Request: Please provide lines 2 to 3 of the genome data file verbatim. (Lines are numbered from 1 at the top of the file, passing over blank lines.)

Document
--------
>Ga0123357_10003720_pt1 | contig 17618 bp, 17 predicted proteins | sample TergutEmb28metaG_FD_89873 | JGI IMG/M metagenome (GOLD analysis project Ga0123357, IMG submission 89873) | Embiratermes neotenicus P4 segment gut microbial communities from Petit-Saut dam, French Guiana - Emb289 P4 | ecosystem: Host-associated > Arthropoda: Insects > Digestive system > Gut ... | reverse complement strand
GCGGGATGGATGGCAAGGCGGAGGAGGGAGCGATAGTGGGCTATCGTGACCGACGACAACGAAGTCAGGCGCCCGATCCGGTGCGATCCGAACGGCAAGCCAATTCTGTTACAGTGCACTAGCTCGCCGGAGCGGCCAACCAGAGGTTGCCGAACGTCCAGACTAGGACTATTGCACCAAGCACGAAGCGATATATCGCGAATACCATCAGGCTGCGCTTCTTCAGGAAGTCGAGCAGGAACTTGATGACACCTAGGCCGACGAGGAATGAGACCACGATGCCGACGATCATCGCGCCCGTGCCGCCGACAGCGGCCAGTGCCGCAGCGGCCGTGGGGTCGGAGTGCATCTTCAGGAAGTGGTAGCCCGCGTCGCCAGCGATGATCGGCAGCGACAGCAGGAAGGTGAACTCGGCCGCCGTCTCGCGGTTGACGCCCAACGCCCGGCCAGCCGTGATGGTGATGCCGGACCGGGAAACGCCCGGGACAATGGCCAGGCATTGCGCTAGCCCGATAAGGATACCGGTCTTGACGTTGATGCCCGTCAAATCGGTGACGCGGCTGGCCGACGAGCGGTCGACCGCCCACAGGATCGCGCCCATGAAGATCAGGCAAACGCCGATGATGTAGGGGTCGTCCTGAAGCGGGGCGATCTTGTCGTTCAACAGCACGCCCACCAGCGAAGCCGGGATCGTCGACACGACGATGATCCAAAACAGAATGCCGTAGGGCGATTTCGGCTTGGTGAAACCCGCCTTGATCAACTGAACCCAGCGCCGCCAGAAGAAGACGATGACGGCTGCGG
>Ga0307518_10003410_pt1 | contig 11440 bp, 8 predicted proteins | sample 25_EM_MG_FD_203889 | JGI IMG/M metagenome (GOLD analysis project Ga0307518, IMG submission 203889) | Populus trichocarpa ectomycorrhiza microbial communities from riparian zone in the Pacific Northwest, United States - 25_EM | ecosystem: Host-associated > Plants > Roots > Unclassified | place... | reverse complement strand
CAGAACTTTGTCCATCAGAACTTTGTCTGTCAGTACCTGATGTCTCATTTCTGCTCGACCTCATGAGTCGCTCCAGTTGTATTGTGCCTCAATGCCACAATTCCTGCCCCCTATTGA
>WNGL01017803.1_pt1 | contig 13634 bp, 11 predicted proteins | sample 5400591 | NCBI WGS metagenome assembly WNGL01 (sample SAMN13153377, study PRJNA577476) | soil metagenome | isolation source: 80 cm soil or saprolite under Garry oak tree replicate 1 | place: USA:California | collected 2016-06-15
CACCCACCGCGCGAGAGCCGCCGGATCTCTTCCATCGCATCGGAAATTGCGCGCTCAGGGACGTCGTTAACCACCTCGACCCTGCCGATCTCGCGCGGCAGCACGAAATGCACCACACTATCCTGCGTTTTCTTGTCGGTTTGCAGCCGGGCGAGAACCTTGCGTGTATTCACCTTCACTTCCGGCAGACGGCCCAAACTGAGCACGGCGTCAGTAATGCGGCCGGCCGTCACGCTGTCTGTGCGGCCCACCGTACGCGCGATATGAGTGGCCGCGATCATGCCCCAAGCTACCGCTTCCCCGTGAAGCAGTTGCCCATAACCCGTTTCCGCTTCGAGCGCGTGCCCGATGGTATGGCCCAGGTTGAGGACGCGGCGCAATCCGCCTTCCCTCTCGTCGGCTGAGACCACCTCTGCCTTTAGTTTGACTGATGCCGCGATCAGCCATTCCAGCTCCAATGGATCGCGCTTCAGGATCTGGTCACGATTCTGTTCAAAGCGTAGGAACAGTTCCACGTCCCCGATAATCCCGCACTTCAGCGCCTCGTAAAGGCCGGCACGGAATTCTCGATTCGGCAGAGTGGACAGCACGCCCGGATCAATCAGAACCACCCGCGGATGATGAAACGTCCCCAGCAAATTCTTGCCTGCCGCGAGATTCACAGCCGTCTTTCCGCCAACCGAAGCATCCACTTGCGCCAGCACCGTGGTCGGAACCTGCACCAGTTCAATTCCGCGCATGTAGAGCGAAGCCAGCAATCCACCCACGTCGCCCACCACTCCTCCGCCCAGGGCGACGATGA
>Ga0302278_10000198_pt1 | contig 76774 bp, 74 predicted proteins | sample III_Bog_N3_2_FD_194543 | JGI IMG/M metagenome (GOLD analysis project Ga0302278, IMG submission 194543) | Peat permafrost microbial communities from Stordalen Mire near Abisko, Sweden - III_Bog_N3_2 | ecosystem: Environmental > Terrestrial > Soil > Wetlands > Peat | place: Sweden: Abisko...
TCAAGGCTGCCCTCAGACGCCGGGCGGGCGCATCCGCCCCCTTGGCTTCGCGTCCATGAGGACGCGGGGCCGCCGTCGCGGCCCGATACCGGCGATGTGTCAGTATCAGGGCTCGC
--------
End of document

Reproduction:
GCGGGATGGATGGCAAGGCGGAGGAGGGAGCGATAGTGGGCTATCGTGACCGACGACAACGAAGTCAGGCGCCCGATCCGGTGCGATCCGAACGGCAAGCCAATTCTGTTACAGTGCACTAGCTCGCCGGAGCGGCCAACCAGAGGTTGCCGAACGTCCAGACTAGGACTATTGCACCAAGCACGAAGCGATATATCGCGAATACCATCAGGCTGCGCTTCTTCAGGAAGTCGAGCAGGAACTTGATGACACCTAGGCCGACGAGGAATGAGACCACGATGCCGACGATCATCGCGCCCGTGCCGCCGACAGCGGCCAGTGCCGCAGCGGCCGTGGGGTCGGAGTGCATCTTCAGGAAGTGGTAGCCCGCGTCGCCAGCGATGATCGGCAGCGACAGCAGGAAGGTGAACTCGGCCGCCGTCTCGCGGTTGACGCCCAACGCCCGGCCAGCCGTGATGGTGATGCCGGACCGGGAAACGCCCGGGACAATGGCCAGGCATTGCGCTAGCCCGATAAGGATACCGGTCTTGACGTTGATGCCCGTCAAATCGGTGACGCGGCTGGCCGACGAGCGGTCGACCGCCCACAGGATCGCGCCCATGAAGATCAGGCAAACGCCGATGATGTAGGGGTCGTCCTGAAGCGGGGCGATCTTGTCGTTCAACAGCACGCCCACCAGCGAAGCCGGGATCGTCGACACGACGATGATCCAAAACAGAATGCCGTAGGGCGATTTCGGCTTGGTGAAACCCGCCTTGATCAACTGAACCCAGCGCCGCCAGAAGAAGACGATGACGGCTGCGG
>Ga0307518_10003410_pt1 | contig 11440 bp, 8 predicted proteins | sample 25_EM_MG_FD_203889 | JGI IMG/M metagenome (GOLD analysis project Ga0307518, IMG submission 203889) | Populus trichocarpa ectomycorrhiza microbial communities from riparian zone in the Pacific Northwest, United States - 25_EM | ecosystem: Host-associated > Plants > Roots > Unclassified | place... | reverse complement strand